Foreign Corrupt Practices Act (FCPA)

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Enacted in 1977, the Foreign Corrupt Practices Act (FCPA) makes it illegal for U.S. citizens, U.S. companies, and certain foreign companies to bribe a foreign government official in order to obtain or retain business. Since the FCPA was enacted, trade’s importance to the U.S. economy has significantly increased with exports now at approximately $2.5 trillion in 2018. Read More...

Unfortunately, the FCPA has not evolved to reflect these changes in the global economy. Despite the law’s good intentions, FCPA enforcement practices have created major uncertainty for American businesses who now face civil and criminal penalties for conduct they are either unaware of, or is the result of a single employee’s inappropriate actions.

The Department of Justice (DOJ) has put in place a new FCPA compliance program policy that rewards companies that develop and maintain compliance programs that are designed to deter and detect violations. Even further, the compliance program allows companies to disclose wrongdoings to potentially avoid criminal charges if reported in a timely manner.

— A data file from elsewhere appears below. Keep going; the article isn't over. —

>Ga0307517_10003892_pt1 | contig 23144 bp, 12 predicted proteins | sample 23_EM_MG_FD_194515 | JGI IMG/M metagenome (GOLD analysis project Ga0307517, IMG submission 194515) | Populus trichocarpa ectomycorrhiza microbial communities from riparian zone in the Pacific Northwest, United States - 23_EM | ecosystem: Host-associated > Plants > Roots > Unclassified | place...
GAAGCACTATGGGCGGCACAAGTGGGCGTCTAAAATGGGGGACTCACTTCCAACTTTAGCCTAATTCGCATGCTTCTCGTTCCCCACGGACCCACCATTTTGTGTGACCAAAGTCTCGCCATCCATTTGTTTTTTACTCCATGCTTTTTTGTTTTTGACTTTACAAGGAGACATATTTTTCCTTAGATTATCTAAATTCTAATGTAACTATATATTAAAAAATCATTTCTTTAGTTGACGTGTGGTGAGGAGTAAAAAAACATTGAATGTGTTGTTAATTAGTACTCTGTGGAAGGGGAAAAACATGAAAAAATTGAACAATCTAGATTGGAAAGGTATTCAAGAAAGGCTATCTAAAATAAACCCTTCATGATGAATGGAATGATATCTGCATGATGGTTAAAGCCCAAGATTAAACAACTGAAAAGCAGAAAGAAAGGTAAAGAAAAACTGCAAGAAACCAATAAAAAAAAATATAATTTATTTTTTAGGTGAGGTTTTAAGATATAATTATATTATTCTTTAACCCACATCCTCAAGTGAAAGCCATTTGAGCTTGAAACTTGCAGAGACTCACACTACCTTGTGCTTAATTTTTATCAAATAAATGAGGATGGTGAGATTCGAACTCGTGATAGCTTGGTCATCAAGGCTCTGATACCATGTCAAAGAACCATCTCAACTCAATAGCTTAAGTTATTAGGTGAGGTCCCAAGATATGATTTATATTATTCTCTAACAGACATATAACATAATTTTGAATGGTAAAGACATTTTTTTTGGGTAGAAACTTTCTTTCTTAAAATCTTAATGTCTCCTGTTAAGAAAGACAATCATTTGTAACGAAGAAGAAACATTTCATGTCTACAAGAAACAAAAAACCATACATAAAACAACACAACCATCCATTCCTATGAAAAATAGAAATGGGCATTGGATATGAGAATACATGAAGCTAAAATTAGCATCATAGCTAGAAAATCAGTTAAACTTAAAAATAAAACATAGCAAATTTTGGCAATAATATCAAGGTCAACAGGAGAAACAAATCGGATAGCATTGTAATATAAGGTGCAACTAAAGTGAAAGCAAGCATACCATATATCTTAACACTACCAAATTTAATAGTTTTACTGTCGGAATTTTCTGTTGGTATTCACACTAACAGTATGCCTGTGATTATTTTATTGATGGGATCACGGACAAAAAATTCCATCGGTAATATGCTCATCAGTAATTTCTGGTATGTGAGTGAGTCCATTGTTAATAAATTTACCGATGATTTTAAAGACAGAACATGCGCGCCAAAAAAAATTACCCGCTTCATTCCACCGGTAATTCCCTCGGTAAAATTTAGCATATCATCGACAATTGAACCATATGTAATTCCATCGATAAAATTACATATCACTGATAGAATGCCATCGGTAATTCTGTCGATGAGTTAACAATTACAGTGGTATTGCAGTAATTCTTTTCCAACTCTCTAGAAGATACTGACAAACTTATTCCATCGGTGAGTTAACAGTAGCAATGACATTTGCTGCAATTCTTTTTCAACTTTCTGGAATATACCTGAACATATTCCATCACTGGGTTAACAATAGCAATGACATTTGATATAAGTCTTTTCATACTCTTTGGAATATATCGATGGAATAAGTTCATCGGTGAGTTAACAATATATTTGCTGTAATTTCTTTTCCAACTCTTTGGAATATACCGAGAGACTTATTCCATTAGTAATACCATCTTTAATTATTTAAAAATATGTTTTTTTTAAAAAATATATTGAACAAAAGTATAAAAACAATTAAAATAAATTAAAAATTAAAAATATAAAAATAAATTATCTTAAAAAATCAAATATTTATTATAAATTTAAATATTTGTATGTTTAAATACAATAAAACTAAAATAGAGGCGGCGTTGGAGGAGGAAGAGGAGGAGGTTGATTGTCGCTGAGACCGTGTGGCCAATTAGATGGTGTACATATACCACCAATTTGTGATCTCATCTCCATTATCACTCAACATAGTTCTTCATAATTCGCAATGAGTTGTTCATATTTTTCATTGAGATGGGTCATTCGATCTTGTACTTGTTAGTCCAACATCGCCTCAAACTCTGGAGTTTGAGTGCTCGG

ILR’s goal is to encourage other agencies to follow the DOJ’s example on compliance enforcement policies, and ensure that U.S. companies face greater certainty and predictability when it comes to complying with the FCPA.


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All Results for Foreign Corrupt Practices Act (FCPA)

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  8. Restoring Balance: Proposed Amendments to the Foreign Corrupt Practices Act

    October 27, 2010 | Research

    This paper presents a series of amendments that would serve to improve the U.S. Foreign Corrupt Practices Act ('FCPA'). That statute was enacted by Congress and signed into law by President Carter in late 1977. Congress's primary aim in enacting the FCPA was to prohibit U.S. companies and companies operating in the U.S. from paying bribes to foreign government officials, politicians, and political parties for the purpose of obtaining business opportunities abroad.... Read More